Sitting down to write a rough schedule for upcoming reviews and attempting to ensure some variety between new-to-me reads and old favourites, there was one book that I struggled to decide whether to add. Coming top in my estimation of the classics, Jane Eyre is a book that has been my constant companion since I first turned its pages many, many years ago. This is a novel completely imprinted on my mind and its characters so much a part of my life that they are practically invisible friends (perhaps revealing a little too much into the highlights of my social life). I imagine that we all have a book we feel similarly about – whether it be through a childhood immersed in the escapades of Rat, Mole and Mr. Toad of Wind in the Willows or perhaps too much time spent in the grips of Tolkein and Middle Earth. But the problems this causes in terms of offering a review or recommendation are numerous. The idea of reviewing Jane Eyre is virtually a task insurmountable for me, because to communicate, in a concise and somewhat coherent way, what this book means to me and why I love it would be like asking Abraham Lincoln for a one-sentence summary of the Gettysburg Address. It cannot be done. But my love and irreverence for the masterpiece that is Jane Eyre is still something I want to share. Since, without this particular book in my life, I truly doubt that The Book Habit would exist.
So I sat down to ponder how best to tackle the epic and paradoxical feat of discussing Jane Eyre without really discussing it. And I realised that my love of this book, as well as the aspect most relevant in my choosing to recommend it to others, is its lead character. Because, for me, Jane Eyre is the ultimate literary heroine. So it is from this angle that my ‘not-a-review’ review shall proceed.
The topic of ‘ultimate literary heroine’ is one that I find myself debating fairly often. With a recent influx of books, particularly aimed at young adults, placing females at the helm, it’s a subject that I have also found myself thinking about more frequently. When you ask readers about their favourite heroine, the responses are typically standard – Elizabeth Bennett from Pride and Prejudice (fair enough), Hermione from Harry Potter (also, fair enough), Katniss from The Hunger Games (losing me a little but ok), Bella from The Twilight Saga (we can no longer be friends). Too often, however, Jane Eyre is overlooked. Contemporary fiction, especially that aimed at teenage girls and/or YA fans, seems to be grasping for the extreme. There is no hesitation in placing female characters at the centre of a novel, yet their heroism must now be a feat of unrealistic ability. They must either possess supernatural powers or be able to fight as if they do. With certain exceptions, I truly believe that recent literary trends have led us to a point where realistic and rounded female heroines are almost null-and-void. This judgment is naturally borne of comparison, particularly a comparison to women portrayed in classic literature.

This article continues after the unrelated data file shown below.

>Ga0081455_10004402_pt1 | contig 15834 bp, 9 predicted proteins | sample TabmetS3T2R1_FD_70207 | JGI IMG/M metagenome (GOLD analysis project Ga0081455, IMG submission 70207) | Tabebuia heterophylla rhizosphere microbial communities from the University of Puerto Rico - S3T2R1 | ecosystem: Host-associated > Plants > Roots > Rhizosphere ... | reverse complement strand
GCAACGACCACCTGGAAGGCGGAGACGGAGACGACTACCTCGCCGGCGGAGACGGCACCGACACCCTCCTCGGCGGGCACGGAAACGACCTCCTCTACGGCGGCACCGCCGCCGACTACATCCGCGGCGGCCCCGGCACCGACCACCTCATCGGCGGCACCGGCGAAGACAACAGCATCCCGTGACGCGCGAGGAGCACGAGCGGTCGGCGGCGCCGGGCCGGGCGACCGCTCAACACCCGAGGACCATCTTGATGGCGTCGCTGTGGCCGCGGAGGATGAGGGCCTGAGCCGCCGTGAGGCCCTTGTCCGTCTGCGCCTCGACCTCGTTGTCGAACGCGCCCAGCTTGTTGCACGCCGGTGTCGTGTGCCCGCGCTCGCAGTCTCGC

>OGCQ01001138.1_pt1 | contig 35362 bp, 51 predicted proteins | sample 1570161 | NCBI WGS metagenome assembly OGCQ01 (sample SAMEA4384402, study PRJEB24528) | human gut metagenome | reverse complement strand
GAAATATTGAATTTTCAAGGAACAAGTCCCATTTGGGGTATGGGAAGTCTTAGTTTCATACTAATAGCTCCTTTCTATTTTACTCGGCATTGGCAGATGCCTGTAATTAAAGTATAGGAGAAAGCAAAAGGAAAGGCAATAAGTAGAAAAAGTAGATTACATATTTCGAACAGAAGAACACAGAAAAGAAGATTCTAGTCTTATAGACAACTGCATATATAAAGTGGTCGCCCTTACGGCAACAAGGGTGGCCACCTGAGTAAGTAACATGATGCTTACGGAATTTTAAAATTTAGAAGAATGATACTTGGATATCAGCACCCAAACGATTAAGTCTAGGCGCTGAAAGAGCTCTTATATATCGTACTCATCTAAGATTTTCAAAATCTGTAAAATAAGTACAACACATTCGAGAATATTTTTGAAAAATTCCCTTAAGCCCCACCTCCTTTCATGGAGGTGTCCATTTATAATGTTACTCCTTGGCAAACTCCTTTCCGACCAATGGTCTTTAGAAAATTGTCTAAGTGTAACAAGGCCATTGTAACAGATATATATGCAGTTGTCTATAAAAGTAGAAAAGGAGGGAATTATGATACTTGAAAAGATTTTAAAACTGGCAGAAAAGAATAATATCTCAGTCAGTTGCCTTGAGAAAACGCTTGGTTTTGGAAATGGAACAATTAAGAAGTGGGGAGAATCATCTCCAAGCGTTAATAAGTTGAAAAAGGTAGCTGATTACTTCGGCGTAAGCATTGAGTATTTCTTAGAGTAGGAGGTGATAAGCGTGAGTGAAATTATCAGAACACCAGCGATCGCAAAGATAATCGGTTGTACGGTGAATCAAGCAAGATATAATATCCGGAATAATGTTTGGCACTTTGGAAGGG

Jane Eyre is a young woman brought up in horrendous circumstance. She is rejected by her aunt and cousins and is forced into a boarding school where cruelty is the norm. But her natural intelligence, empathy, and spirit, allow her to turn this situation on its head. She becomes an accomplished tutor, and takes the, almost revolutionary, initiative of advertising for a paid position as a governess. Winding up at Thornfield Hall, Jane’s life intersects with that of the infamous Mr. Rochester (and, not forgetting, crazy Bertha). Jane is sensible and courageous. Her circumstances and upbringing are such that she would have every reason to turn her back on humanity, becoming self-absorbed and emotionally untouchable. But she never loses her empathy. And she never loses her capacity to love. Yet, above all of this, Jane always prioritises her dignity, self-respect, and freedom.
“I can live alone, if self-respect, and circumstances require me so to do. I need not sell my soul to buy bliss. I have an inward treasure born with me, which can keep me alive if all extraneous delights should be withheld, or offered only at a price I cannot afford to give.”
Jane requires no talent bordering on the supernatural to make herself heard and felt by the reader. Her heroism is natural, born of sacrifice, empathy, intelligence, and self-respect. She fights her corner with a ruthless integrity, while determined at all times to remain unconstrained by the perceptions and prejudices of others. As she demands of Mr. Rochester:
“Do you think I am an automaton? – a machine without feelings? and can bear to have my morsel of bread snatched from my lips, and my drop of living water dashed from my cup? Do you think, because I am poor, obscure, plain, and little, I am soulless and heartless? You think wrong! – I have as much soul as you – and full as much heart! And if God had gifted me with some beauty and much wealth, I should have made it as hard for you to leave me, as it is now for me to leave you.”
This is why Jane Eyre is the ultimate literary heroine; because her choices and principles are ones that are not temporally or geographically restricted. They do not require to-the-death fights or wizarding wars to make themselves applicable. Rather the battles that Jane fights, and the way that she chooses to do so, have resonance for us all. Unremarkable in appearance and truly sensational in her commitment to her personal freedom and morality, this is a what a heroine looks like.